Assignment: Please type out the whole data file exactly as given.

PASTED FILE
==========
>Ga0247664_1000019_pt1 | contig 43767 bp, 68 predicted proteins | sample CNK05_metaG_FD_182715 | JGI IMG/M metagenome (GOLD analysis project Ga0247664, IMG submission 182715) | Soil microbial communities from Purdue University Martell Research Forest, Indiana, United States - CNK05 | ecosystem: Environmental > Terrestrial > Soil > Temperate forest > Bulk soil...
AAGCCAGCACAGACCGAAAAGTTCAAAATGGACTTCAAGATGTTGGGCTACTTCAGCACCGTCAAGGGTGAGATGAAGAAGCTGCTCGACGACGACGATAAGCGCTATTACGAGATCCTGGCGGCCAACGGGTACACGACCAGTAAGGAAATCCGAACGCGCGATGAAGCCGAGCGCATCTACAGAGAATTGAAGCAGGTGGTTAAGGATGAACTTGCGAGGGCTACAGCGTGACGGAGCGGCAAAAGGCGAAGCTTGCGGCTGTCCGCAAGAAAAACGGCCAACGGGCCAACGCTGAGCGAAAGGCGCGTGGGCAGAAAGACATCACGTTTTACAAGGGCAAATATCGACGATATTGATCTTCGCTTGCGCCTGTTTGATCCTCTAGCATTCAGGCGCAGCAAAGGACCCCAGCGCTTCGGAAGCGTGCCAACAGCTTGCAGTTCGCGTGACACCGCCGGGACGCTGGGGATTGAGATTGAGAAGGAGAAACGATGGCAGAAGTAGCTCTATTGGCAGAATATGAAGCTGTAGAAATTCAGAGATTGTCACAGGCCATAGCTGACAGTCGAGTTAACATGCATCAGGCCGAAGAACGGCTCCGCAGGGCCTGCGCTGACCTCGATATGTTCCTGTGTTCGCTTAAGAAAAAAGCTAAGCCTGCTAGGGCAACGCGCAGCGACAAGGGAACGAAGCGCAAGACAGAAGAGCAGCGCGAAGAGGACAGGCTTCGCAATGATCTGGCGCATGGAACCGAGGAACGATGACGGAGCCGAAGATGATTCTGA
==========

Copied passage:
>Ga0247664_1000019_pt1 | contig 43767 bp, 68 predicted proteins | sample CNK05_metaG_FD_182715 | JGI IMG/M metagenome (GOLD analysis project Ga0247664, IMG submission 182715) | Soil microbial communities from Purdue University Martell Research Forest, Indiana, United States - CNK05 | ecosystem: Environmental > Terrestrial > Soil > Temperate forest > Bulk soil...
AAGCCAGCACAGACCGAAAAGTTCAAAATGGACTTCAAGATGTTGGGCTACTTCAGCACCGTCAAGGGTGAGATGAAGAAGCTGCTCGACGACGACGATAAGCGCTATTACGAGATCCTGGCGGCCAACGGGTACACGACCAGTAAGGAAATCCGAACGCGCGATGAAGCCGAGCGCATCTACAGAGAATTGAAGCAGGTGGTTAAGGATGAACTTGCGAGGGCTACAGCGTGACGGAGCGGCAAAAGGCGAAGCTTGCGGCTGTCCGCAAGAAAAACGGCCAACGGGCCAACGCTGAGCGAAAGGCGCGTGGGCAGAAAGACATCACGTTTTACAAGGGCAAATATCGACGATATTGATCTTCGCTTGCGCCTGTTTGATCCTCTAGCATTCAGGCGCAGCAAAGGACCCCAGCGCTTCGGAAGCGTGCCAACAGCTTGCAGTTCGCGTGACACCGCCGGGACGCTGGGGATTGAGATTGAGAAGGAGAAACGATGGCAGAAGTAGCTCTATTGGCAGAATATGAAGCTGTAGAAATTCAGAGATTGTCACAGGCCATAGCTGACAGTCGAGTTAACATGCATCAGGCCGAAGAACGGCTCCGCAGGGCCTGCGCTGACCTCGATATGTTCCTGTGTTCGCTTAAGAAAAAAGCTAAGCCTGCTAGGGCAACGCGCAGCGACAAGGGAACGAAGCGCAAGACAGAAGAGCAGCGCGAAGAGGACAGGCTTCGCAATGATCTGGCGCATGGAACCGAGGAACGATGACGGAGCCGAAGATGATTCTGA